15th century ?; Italian
Bronze or brass; 48 mm in radius
One face of the quadrant has a table for the altitudes of the sun at noon during the year, at intervals of three days from 3 to 30. The minimum is at 23 in December and the maximum is at 68 in June, corresponding to latitude 45?. The initials of the names of the months are 'Z, F, M, A, M, Z, L, A, S, O, N, D'. The numbers on the table are not consistent: the number five is Gothic, but all the other digits are engraved in a later script. Near the apex of the quadrant is a shield identified as the Este or Gonzaga, but it is too damaged to allow exact identification. On the sides of the table are two moon-like shapes.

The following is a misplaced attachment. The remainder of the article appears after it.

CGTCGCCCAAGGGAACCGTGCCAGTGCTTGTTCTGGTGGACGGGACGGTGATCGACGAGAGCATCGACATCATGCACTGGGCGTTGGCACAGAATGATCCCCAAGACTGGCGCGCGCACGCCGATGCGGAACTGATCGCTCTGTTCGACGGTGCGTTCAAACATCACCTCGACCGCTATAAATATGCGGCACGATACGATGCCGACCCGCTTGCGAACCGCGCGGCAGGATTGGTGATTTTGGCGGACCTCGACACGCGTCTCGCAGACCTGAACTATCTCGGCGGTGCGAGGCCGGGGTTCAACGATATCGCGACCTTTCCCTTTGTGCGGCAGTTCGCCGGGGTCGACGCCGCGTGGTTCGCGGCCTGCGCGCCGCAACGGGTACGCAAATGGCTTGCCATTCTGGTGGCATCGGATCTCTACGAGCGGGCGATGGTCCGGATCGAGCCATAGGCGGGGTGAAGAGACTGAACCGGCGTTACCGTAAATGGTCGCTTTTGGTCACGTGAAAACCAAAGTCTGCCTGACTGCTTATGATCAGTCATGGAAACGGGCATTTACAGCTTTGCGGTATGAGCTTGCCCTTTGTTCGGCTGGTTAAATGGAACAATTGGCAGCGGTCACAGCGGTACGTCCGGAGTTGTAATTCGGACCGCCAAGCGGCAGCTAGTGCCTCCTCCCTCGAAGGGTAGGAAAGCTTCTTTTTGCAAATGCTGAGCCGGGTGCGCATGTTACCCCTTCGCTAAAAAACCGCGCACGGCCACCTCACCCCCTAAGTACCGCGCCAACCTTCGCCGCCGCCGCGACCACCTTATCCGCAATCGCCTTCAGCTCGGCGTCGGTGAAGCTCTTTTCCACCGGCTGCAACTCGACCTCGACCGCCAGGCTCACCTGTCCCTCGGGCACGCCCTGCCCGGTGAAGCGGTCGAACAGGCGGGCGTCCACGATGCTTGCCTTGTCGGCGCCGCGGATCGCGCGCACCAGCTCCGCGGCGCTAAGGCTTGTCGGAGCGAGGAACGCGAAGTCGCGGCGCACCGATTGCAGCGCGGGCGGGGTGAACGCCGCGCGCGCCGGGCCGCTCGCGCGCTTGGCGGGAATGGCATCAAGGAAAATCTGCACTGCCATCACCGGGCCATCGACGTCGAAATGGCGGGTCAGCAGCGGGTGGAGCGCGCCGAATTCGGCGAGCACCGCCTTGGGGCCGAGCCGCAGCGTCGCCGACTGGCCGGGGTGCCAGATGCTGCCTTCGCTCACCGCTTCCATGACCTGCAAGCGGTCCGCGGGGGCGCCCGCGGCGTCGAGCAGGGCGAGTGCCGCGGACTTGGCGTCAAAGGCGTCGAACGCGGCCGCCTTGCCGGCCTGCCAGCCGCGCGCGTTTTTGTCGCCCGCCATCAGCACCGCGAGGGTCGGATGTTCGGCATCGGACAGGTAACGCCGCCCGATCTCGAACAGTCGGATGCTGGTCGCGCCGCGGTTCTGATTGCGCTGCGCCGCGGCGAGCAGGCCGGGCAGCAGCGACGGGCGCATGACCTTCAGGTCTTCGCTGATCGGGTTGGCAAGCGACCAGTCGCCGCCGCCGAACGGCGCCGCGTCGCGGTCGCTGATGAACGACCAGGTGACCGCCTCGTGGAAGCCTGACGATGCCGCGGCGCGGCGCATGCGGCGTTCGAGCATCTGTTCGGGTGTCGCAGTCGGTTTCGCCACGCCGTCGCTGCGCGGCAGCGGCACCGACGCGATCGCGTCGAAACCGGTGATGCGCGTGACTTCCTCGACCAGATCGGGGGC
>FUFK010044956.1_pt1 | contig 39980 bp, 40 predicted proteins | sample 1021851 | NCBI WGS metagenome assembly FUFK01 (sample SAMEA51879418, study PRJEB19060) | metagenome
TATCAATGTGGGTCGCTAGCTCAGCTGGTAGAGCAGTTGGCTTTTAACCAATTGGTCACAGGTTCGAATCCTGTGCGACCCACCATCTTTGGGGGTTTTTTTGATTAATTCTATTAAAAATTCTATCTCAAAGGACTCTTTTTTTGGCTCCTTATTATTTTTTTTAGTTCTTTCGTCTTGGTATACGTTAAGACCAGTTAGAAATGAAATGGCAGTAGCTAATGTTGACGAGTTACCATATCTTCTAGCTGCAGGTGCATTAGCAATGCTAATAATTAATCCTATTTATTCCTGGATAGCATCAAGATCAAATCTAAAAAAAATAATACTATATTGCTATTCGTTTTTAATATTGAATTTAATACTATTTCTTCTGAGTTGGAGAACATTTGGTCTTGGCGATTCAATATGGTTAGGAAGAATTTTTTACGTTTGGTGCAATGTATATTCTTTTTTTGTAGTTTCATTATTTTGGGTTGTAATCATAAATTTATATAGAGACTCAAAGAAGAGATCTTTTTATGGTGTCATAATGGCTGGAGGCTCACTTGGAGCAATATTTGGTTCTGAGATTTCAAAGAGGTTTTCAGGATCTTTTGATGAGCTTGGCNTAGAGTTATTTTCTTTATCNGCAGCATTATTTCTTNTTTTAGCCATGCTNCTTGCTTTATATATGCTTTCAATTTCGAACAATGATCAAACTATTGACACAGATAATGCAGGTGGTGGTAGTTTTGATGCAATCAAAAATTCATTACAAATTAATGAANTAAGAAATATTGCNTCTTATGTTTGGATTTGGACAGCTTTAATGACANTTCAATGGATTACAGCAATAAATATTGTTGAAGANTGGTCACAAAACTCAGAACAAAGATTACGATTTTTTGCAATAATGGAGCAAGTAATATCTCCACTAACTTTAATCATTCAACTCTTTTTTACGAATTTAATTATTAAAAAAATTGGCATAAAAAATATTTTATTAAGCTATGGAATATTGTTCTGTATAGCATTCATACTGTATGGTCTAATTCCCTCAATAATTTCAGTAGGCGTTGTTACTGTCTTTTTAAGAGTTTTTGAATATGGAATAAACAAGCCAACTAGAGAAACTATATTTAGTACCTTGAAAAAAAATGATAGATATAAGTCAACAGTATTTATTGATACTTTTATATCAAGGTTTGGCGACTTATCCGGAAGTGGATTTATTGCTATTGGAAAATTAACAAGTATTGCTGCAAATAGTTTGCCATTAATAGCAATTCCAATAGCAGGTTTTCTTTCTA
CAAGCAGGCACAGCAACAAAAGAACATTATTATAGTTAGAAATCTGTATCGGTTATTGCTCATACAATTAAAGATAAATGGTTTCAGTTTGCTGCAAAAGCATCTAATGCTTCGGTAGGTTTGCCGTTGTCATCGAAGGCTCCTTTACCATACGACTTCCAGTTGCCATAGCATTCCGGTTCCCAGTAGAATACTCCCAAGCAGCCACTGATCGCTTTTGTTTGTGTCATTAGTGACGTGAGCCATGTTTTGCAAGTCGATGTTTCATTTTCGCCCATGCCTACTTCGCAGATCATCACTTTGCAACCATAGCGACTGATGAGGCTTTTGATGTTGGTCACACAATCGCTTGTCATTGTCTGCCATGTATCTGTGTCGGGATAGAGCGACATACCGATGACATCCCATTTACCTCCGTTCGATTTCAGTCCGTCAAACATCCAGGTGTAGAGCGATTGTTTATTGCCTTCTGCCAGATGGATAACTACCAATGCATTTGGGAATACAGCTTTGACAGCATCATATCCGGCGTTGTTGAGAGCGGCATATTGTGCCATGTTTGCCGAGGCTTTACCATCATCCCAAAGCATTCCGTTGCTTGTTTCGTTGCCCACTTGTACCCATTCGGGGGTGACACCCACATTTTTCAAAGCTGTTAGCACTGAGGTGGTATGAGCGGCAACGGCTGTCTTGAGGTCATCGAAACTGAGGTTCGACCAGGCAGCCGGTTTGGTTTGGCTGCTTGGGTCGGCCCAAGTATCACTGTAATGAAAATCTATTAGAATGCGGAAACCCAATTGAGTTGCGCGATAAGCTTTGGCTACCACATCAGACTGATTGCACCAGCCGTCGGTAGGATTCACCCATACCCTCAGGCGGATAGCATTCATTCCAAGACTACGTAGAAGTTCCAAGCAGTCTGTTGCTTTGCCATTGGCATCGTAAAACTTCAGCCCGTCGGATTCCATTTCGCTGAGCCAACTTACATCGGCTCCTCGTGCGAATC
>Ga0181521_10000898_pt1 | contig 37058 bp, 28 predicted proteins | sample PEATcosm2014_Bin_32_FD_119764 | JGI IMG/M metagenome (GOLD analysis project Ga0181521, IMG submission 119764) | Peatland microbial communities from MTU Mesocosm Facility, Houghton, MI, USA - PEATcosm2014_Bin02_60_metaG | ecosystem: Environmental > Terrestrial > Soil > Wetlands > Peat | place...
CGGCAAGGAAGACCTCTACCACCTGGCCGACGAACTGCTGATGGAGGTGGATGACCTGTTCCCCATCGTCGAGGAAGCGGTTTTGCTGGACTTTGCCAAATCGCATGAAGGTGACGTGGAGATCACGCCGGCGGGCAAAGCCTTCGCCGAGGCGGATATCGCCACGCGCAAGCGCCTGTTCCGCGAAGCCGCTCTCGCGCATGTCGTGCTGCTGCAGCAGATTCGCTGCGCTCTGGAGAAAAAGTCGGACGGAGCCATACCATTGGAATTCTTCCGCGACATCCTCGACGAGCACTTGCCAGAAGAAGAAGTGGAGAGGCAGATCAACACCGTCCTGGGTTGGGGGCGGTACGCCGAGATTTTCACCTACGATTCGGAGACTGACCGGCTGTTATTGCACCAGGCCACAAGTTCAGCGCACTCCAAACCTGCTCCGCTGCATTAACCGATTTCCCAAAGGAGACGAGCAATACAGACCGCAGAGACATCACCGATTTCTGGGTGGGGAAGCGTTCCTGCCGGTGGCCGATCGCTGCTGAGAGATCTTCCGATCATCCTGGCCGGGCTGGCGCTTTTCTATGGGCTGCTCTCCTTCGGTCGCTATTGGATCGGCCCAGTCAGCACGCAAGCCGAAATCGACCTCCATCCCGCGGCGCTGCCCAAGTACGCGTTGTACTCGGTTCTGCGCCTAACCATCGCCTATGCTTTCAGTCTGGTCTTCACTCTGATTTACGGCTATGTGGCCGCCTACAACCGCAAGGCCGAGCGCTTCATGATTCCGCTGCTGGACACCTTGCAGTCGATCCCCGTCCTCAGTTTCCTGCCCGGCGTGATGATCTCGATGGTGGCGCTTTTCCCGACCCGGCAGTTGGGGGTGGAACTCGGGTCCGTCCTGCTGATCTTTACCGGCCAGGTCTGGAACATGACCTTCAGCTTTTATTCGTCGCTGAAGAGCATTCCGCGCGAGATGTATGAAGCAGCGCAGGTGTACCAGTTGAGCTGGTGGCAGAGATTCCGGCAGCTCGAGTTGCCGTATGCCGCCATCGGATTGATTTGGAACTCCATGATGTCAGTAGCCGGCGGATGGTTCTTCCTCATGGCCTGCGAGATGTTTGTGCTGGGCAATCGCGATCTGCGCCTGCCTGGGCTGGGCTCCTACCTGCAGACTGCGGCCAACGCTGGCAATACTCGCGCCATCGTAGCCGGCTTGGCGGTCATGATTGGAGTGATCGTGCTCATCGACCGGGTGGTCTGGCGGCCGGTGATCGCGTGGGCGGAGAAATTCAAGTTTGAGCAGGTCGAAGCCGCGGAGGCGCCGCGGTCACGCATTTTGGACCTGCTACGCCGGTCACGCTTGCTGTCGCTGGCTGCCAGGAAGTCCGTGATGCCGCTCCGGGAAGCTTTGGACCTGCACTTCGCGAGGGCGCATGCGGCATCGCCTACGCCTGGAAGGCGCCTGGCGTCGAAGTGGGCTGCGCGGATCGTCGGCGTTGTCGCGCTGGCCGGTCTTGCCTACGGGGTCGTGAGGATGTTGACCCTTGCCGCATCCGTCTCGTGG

The reverse of the quadrant is engraved with a scale of degrees on the limb, and hour lines from 16 to 24, numbered by one. Near the apex are radiating lines.
There is a small hole for the plumb bob, now missing, and the sights are broken off. The quadrant is slightly bent.
The instrument was presented by the Duke of Buccleugh in 1887, and is described in F. A. B. Ward, A Catalogue of European Scientific Instruments in the Department of Medieval and Later Antiquities of the British Museum (London, 1981), p. 56, no. 148.
British Museum, London
Registration no. MLA 1887, 5-21.1
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